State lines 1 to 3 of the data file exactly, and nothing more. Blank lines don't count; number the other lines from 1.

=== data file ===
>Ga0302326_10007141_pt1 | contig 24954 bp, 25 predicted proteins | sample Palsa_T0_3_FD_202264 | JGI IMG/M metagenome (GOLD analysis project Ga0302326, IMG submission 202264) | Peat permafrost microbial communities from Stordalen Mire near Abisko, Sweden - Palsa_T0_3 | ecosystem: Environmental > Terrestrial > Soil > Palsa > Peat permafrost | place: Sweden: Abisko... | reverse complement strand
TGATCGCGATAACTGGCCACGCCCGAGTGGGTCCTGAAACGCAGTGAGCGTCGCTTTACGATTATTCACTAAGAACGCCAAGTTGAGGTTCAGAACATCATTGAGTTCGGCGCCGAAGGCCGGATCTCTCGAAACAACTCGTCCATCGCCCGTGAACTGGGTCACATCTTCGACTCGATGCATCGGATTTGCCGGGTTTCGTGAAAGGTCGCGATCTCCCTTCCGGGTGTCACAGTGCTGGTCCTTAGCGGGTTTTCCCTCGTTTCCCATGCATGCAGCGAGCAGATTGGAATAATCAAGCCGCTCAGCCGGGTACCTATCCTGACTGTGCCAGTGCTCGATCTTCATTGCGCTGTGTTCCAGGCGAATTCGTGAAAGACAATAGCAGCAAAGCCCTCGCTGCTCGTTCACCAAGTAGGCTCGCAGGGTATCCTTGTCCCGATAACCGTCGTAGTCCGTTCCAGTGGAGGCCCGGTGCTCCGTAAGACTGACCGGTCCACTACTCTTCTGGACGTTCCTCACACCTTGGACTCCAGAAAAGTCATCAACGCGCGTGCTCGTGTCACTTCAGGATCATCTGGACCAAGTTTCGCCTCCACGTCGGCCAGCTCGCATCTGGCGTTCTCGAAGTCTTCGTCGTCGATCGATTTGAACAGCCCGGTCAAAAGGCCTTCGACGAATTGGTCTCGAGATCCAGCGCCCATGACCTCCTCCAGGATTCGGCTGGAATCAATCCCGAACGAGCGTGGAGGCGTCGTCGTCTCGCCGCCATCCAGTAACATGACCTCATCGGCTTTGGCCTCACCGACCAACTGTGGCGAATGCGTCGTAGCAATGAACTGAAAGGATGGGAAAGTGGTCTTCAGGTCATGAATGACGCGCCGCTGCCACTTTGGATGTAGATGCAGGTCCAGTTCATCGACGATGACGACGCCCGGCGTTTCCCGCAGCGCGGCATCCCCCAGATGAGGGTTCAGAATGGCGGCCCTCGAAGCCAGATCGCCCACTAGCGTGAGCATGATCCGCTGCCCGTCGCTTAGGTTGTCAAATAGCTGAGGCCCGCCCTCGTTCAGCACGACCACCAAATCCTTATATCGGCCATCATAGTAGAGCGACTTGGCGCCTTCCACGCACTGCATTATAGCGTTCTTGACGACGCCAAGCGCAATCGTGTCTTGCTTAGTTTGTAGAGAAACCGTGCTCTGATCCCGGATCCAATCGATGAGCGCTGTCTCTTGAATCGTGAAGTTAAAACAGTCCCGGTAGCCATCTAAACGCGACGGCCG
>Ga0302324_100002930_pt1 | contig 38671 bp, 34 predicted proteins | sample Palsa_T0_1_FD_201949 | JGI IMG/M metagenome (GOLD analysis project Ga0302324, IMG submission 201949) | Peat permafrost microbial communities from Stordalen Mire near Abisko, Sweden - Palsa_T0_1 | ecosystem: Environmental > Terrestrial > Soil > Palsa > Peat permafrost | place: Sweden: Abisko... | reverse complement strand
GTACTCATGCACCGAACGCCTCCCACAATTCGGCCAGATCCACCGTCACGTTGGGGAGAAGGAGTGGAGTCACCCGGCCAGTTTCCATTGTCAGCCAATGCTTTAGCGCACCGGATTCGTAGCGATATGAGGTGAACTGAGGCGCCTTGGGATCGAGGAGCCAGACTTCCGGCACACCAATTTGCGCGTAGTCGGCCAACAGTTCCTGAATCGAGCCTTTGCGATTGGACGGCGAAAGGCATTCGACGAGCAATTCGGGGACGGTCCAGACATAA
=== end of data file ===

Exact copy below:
>Ga0302326_10007141_pt1 | contig 24954 bp, 25 predicted proteins | sample Palsa_T0_3_FD_202264 | JGI IMG/M metagenome (GOLD analysis project Ga0302326, IMG submission 202264) | Peat permafrost microbial communities from Stordalen Mire near Abisko, Sweden - Palsa_T0_3 | ecosystem: Environmental > Terrestrial > Soil > Palsa > Peat permafrost | place: Sweden: Abisko... | reverse complement strand
TGATCGCGATAACTGGCCACGCCCGAGTGGGTCCTGAAACGCAGTGAGCGTCGCTTTACGATTATTCACTAAGAACGCCAAGTTGAGGTTCAGAACATCATTGAGTTCGGCGCCGAAGGCCGGATCTCTCGAAACAACTCGTCCATCGCCCGTGAACTGGGTCACATCTTCGACTCGATGCATCGGATTTGCCGGGTTTCGTGAAAGGTCGCGATCTCCCTTCCGGGTGTCACAGTGCTGGTCCTTAGCGGGTTTTCCCTCGTTTCCCATGCATGCAGCGAGCAGATTGGAATAATCAAGCCGCTCAGCCGGGTACCTATCCTGACTGTGCCAGTGCTCGATCTTCATTGCGCTGTGTTCCAGGCGAATTCGTGAAAGACAATAGCAGCAAAGCCCTCGCTGCTCGTTCACCAAGTAGGCTCGCAGGGTATCCTTGTCCCGATAACCGTCGTAGTCCGTTCCAGTGGAGGCCCGGTGCTCCGTAAGACTGACCGGTCCACTACTCTTCTGGACGTTCCTCACACCTTGGACTCCAGAAAAGTCATCAACGCGCGTGCTCGTGTCACTTCAGGATCATCTGGACCAAGTTTCGCCTCCACGTCGGCCAGCTCGCATCTGGCGTTCTCGAAGTCTTCGTCGTCGATCGATTTGAACAGCCCGGTCAAAAGGCCTTCGACGAATTGGTCTCGAGATCCAGCGCCCATGACCTCCTCCAGGATTCGGCTGGAATCAATCCCGAACGAGCGTGGAGGCGTCGTCGTCTCGCCGCCATCCAGTAACATGACCTCATCGGCTTTGGCCTCACCGACCAACTGTGGCGAATGCGTCGTAGCAATGAACTGAAAGGATGGGAAAGTGGTCTTCAGGTCATGAATGACGCGCCGCTGCCACTTTGGATGTAGATGCAGGTCCAGTTCATCGACGATGACGACGCCCGGCGTTTCCCGCAGCGCGGCATCCCCCAGATGAGGGTTCAGAATGGCGGCCCTCGAAGCCAGATCGCCCACTAGCGTGAGCATGATCCGCTGCCCGTCGCTTAGGTTGTCAAATAGCTGAGGCCCGCCCTCGTTCAGCACGACCACCAAATCCTTATATCGGCCATCATAGTAGAGCGACTTGGCGCCTTCCACGCACTGCATTATAGCGTTCTTGACGACGCCAAGCGCAATCGTGTCTTGCTTAGTTTGTAGAGAAACCGTGCTCTGATCCCGGATCCAATCGATGAGCGCTGTCTCTTGAATCGTGAAGTTAAAACAGTCCCGGTAGCCATCTAAACGCGACGGCCG
>Ga0302324_100002930_pt1 | contig 38671 bp, 34 predicted proteins | sample Palsa_T0_1_FD_201949 | JGI IMG/M metagenome (GOLD analysis project Ga0302324, IMG submission 201949) | Peat permafrost microbial communities from Stordalen Mire near Abisko, Sweden - Palsa_T0_1 | ecosystem: Environmental > Terrestrial > Soil > Palsa > Peat permafrost | place: Sweden: Abisko... | reverse complement strand